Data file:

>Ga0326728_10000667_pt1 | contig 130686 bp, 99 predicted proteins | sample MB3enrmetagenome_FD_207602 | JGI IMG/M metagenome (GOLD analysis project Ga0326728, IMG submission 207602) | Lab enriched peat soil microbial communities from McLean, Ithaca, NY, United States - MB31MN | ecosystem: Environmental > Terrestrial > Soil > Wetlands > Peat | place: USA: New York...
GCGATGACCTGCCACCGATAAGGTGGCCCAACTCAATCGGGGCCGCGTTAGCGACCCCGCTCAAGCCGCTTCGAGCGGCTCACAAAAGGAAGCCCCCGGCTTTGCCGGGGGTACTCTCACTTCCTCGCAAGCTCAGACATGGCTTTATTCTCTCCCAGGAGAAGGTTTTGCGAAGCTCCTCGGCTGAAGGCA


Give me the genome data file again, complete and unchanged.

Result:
>Ga0326728_10000667_pt1 | contig 130686 bp, 99 predicted proteins | sample MB3enrmetagenome_FD_207602 | JGI IMG/M metagenome (GOLD analysis project Ga0326728, IMG submission 207602) | Lab enriched peat soil microbial communities from McLean, Ithaca, NY, United States - MB31MN | ecosystem: Environmental > Terrestrial > Soil > Wetlands > Peat | place: USA: New York...
GCGATGACCTGCCACCGATAAGGTGGCCCAACTCAATCGGGGCCGCGTTAGCGACCCCGCTCAAGCCGCTTCGAGCGGCTCACAAAAGGAAGCCCCCGGCTTTGCCGGGGGTACTCTCACTTCCTCGCAAGCTCAGACATGGCTTTATTCTCTCCCAGGAGAAGGTTTTGCGAAGCTCCTCGGCTGAAGGCA